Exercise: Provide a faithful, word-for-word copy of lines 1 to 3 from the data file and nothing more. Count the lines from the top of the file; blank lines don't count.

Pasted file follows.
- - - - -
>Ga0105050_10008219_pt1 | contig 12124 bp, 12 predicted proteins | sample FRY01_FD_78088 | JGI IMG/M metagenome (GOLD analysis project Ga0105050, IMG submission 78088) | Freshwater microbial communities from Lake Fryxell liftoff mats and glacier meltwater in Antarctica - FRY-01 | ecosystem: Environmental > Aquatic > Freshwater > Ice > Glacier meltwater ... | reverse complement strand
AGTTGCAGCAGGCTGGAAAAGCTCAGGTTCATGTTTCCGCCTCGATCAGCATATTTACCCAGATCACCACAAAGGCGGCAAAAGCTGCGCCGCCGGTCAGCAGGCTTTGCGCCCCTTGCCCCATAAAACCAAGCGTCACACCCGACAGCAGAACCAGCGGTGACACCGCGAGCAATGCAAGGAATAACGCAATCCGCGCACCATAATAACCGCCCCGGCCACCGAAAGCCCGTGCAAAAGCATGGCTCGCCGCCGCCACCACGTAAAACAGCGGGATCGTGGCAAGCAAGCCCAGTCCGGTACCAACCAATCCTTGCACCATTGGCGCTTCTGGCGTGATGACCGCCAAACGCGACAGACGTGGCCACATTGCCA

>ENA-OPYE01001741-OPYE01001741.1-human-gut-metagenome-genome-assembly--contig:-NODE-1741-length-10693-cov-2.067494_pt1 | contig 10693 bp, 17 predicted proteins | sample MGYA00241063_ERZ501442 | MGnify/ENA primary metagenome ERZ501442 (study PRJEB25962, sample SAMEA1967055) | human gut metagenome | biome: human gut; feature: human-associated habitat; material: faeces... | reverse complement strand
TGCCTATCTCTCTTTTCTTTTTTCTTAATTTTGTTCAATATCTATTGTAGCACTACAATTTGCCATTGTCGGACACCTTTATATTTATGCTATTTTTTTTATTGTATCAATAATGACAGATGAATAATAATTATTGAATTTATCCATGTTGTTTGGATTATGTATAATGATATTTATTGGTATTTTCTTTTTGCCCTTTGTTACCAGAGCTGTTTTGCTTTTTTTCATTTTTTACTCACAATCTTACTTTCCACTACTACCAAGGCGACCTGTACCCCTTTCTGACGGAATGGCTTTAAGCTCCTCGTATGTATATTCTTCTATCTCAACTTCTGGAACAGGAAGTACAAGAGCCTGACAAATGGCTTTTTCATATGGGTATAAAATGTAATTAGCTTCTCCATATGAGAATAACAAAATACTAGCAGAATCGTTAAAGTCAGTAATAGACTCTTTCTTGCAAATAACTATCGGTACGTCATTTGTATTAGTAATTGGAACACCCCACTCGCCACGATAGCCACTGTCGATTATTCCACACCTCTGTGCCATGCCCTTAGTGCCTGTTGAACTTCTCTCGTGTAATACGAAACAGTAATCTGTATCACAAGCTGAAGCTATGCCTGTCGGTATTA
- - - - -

>Ga0105050_10008219_pt1 | contig 12124 bp, 12 predicted proteins | sample FRY01_FD_78088 | JGI IMG/M metagenome (GOLD analysis project Ga0105050, IMG submission 78088) | Freshwater microbial communities from Lake Fryxell liftoff mats and glacier meltwater in Antarctica - FRY-01 | ecosystem: Environmental > Aquatic > Freshwater > Ice > Glacier meltwater ... | reverse complement strand
AGTTGCAGCAGGCTGGAAAAGCTCAGGTTCATGTTTCCGCCTCGATCAGCATATTTACCCAGATCACCACAAAGGCGGCAAAAGCTGCGCCGCCGGTCAGCAGGCTTTGCGCCCCTTGCCCCATAAAACCAAGCGTCACACCCGACAGCAGAACCAGCGGTGACACCGCGAGCAATGCAAGGAATAACGCAATCCGCGCACCATAATAACCGCCCCGGCCACCGAAAGCCCGTGCAAAAGCATGGCTCGCCGCCGCCACCACGTAAAACAGCGGGATCGTGGCAAGCAAGCCCAGTCCGGTACCAACCAATCCTTGCACCATTGGCGCTTCTGGCGTGATGACCGCCAAACGCGACAGACGTGGCCACATTGCCA

>ENA-OPYE01001741-OPYE01001741.1-human-gut-metagenome-genome-assembly--contig:-NODE-1741-length-10693-cov-2.067494_pt1 | contig 10693 bp, 17 predicted proteins | sample MGYA00241063_ERZ501442 | MGnify/ENA primary metagenome ERZ501442 (study PRJEB25962, sample SAMEA1967055) | human gut metagenome | biome: human gut; feature: human-associated habitat; material: faeces... | reverse complement strand